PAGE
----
Might the act of writing just be another folly in the face of despair, Krasznahorkai asks?
And so the words prepared for the occasion tumble over each other and began sparring round as in a whirlpool, having formed the occasional frail, if painfully useless, sentence that, like a mostly improvised bridge, is capable of bearing only the weight of three hesitant steps before there’s the sound of a crack, when it breaks, and then with one faint, final snap collapses under them so that time and time again they find themselves back in the whirlpool they entered last night when they received the sheet with its official stamp and formal summons.
But in the end, it is the doctor, abandoned by the villagers and bereft of anything to observe and record, who has the final say.  After the villagers’ disappearance, he suddenly begins to imagine their lives in order that he might somehow continue to write in their files.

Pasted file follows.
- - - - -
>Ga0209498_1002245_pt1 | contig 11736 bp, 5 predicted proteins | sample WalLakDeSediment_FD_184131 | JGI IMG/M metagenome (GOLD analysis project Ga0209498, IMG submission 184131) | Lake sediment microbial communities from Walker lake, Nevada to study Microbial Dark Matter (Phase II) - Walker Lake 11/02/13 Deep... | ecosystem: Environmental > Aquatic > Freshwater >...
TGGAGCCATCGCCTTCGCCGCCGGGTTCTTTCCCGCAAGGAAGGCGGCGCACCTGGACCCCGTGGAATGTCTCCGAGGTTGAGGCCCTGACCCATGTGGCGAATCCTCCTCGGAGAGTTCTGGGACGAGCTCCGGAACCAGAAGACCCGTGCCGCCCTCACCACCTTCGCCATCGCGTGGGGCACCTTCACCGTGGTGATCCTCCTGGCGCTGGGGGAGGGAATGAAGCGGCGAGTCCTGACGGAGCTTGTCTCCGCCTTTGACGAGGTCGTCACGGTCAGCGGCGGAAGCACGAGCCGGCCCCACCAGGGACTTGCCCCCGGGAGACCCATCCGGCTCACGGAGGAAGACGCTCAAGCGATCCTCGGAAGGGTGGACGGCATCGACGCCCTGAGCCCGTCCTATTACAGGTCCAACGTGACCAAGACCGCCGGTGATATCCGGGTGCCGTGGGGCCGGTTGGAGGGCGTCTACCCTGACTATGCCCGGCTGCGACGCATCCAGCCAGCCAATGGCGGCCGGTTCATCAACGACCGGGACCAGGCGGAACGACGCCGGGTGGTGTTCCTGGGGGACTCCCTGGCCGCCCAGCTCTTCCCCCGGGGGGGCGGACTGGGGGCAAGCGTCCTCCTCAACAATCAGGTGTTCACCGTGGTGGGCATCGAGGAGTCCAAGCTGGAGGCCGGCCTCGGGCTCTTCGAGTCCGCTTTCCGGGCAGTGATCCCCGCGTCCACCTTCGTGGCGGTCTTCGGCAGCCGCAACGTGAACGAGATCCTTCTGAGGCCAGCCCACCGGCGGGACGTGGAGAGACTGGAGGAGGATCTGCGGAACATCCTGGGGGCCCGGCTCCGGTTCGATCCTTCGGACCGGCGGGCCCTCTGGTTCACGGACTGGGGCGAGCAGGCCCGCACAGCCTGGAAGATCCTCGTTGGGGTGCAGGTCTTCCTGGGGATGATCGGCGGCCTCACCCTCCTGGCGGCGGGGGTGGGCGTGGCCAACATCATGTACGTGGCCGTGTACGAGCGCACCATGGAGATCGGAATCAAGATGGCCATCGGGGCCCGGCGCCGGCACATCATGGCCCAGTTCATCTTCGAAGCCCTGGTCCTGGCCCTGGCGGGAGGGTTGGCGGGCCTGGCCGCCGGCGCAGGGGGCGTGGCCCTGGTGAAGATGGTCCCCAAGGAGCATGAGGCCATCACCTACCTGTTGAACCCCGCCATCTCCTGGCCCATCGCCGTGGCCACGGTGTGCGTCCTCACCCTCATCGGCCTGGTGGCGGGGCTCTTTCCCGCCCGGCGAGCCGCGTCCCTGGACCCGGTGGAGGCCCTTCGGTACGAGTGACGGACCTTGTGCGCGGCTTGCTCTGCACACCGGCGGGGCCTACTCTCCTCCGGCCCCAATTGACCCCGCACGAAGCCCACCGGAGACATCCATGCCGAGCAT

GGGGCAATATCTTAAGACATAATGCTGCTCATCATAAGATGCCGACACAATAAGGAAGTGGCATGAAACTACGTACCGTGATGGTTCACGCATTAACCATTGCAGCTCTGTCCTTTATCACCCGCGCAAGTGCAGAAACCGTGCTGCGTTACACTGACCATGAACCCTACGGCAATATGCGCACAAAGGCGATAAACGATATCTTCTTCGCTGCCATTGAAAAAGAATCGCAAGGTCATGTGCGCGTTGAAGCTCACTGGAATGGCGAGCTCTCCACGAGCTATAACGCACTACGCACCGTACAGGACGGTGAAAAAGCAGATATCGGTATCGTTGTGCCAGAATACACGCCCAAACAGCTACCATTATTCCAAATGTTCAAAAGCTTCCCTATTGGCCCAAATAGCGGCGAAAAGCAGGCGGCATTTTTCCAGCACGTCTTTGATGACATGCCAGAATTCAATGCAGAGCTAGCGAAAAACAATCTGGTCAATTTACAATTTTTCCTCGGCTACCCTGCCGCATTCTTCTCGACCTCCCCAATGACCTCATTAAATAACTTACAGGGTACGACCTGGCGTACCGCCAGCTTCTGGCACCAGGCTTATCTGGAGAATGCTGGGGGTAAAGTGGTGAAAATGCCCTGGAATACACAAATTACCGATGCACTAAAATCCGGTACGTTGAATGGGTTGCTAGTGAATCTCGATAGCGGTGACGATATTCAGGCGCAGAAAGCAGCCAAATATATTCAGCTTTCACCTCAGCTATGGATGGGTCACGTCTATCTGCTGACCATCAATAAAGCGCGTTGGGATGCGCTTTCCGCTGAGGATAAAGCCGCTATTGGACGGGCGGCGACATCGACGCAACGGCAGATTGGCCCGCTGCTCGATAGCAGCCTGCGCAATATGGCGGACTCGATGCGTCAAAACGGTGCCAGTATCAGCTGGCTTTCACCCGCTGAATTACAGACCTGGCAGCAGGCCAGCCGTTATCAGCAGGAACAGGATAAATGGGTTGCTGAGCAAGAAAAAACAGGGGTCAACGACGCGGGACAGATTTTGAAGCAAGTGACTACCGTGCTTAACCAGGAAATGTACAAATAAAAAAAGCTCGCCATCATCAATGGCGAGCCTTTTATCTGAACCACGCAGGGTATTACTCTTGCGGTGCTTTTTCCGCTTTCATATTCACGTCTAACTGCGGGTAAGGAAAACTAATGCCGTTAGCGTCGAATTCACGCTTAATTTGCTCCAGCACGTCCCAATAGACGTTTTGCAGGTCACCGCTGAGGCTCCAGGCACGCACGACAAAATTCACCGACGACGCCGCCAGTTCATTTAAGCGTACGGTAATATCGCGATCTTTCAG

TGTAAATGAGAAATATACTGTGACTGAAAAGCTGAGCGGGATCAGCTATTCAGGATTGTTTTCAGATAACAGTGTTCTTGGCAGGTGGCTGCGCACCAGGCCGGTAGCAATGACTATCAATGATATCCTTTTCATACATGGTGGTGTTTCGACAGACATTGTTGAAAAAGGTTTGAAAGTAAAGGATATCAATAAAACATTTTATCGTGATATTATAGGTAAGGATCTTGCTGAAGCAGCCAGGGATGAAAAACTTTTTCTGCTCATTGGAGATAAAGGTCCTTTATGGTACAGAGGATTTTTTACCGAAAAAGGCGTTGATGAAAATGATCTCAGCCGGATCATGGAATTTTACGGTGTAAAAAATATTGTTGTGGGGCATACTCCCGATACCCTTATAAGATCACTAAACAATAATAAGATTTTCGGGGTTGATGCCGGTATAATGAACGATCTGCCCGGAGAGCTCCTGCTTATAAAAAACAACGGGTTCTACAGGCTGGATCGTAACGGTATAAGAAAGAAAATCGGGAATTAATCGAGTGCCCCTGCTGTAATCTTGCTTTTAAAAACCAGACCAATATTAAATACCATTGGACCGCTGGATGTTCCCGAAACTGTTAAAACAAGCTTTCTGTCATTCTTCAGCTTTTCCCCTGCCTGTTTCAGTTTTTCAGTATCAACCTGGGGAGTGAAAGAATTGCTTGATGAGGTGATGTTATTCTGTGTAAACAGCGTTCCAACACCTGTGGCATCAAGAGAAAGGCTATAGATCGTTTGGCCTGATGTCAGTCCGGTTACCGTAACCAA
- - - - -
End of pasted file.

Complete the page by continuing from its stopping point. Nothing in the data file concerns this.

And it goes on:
…he knew, was deadly certain, that from then on this was how it would be.  He realized that all those years of arduous, painstaking work had finally borne fruit: he had finally become the master of a singular art that enabled him not only to describe a world whose eternal unremitting progress in one direction required such mastery but also – to a certain extent – he could even intervene in the mechanism behind an apparently chaotic swirls of events!
The power to fictionalize, or, as he calls it “focused conceptualizing,” the doctor realizes, is a weighty responsibility, but one that makes him “the wielder of mesmerizing power” and master of his own destiny.  And before too long, the doctor begins to write the very book we have just finished reading.